For context, he's made a couple of other posts where he's said he needs to do it by substitution/manipulation rather than differentiation, so I was pretty sure that was the direction his brain was running in, but I can't believe you were supposed to not use differentiation here.

**DFranklin**)I think it's reasonable for the cos(sin) case, but it fails horribly for the other (as we have been telling the OP).

For context, he's made a couple of other posts where he's said he needs to do it by substitution/manipulation rather than differentiation, so I was pretty sure that was the direction his brain was running in, but I can't believe you were supposed to not use differentiation here.

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#10

(Original post by

the question specifically asks for me to substitute

**Mathematicus65**)the question specifically asks for me to substitute

http://www.wolframalpha.com/input/?i...8cos%28x%29%29

You're getting sin(1) and cos(1), both of which aren't rational numbers.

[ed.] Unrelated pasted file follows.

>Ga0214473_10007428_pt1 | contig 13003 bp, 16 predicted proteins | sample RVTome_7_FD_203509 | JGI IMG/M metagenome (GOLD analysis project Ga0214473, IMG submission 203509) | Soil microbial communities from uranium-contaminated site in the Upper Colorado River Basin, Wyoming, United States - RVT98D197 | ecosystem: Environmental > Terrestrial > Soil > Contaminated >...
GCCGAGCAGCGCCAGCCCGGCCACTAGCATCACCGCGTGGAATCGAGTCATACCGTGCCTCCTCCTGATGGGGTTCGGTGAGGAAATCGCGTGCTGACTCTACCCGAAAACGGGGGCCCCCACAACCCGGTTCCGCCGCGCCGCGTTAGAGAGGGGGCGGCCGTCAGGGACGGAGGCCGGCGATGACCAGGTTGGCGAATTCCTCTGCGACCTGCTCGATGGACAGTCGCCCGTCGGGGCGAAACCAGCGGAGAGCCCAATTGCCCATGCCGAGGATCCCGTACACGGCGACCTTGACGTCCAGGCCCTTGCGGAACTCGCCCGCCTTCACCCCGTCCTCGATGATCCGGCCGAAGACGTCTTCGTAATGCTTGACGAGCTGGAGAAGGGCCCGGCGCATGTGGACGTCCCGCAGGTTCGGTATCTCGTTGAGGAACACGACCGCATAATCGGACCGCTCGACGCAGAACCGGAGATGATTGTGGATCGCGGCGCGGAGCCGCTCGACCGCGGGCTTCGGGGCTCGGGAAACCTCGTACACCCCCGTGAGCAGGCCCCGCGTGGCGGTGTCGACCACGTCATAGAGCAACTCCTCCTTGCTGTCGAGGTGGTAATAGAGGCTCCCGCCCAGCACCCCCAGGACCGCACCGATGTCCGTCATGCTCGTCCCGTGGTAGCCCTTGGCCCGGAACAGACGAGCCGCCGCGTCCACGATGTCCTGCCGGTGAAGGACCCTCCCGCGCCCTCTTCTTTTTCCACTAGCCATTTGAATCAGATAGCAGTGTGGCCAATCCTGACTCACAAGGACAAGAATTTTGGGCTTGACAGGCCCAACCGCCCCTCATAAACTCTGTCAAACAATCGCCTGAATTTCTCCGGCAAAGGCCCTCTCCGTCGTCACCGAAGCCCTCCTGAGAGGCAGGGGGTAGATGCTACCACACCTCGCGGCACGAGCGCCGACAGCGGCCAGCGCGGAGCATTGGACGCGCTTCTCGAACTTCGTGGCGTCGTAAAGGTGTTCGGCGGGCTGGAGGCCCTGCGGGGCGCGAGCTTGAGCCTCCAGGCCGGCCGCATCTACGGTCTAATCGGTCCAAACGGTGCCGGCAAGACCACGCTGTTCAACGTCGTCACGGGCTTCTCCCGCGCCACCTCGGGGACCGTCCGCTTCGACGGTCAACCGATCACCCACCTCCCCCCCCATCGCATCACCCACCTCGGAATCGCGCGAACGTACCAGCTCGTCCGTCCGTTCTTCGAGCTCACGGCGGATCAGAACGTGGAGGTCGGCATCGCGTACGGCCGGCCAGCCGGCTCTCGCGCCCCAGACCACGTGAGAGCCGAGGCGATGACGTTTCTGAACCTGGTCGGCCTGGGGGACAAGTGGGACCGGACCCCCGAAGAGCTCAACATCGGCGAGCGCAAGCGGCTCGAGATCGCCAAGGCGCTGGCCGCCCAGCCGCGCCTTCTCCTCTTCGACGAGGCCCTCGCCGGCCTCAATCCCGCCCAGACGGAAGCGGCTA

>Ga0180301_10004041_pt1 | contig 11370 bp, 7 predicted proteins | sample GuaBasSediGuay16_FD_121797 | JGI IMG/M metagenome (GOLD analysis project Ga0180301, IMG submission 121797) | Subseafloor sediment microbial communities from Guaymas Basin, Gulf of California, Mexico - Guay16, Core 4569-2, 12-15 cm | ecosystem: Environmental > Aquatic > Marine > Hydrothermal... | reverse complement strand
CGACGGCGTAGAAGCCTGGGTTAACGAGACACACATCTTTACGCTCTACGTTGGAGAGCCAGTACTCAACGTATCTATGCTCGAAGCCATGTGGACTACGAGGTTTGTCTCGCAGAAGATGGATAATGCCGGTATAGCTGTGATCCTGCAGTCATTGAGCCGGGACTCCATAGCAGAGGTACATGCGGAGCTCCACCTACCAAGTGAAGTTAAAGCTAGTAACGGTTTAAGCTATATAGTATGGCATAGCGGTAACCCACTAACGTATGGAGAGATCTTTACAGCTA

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Also does anyone have any ideas on how to find the Maclaurin series of ln(1+e^x) by manipulation/substitution. I did it by differentiation and got the correct solution but took far too long and my working looked horrific so is there a better way to do this?

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#12

(Original post by

Also does anyone have any ideas on how to find the Maclaurin series of ln(1+e^x) by manipulation/substitution. I did it by differentiation and got the correct solution but took far too long and my working looked horrific so is there a better way to do this?

**Mathematicus65**)Also does anyone have any ideas on how to find the Maclaurin series of ln(1+e^x) by manipulation/substitution. I did it by differentiation and got the correct solution but took far too long and my working looked horrific so is there a better way to do this?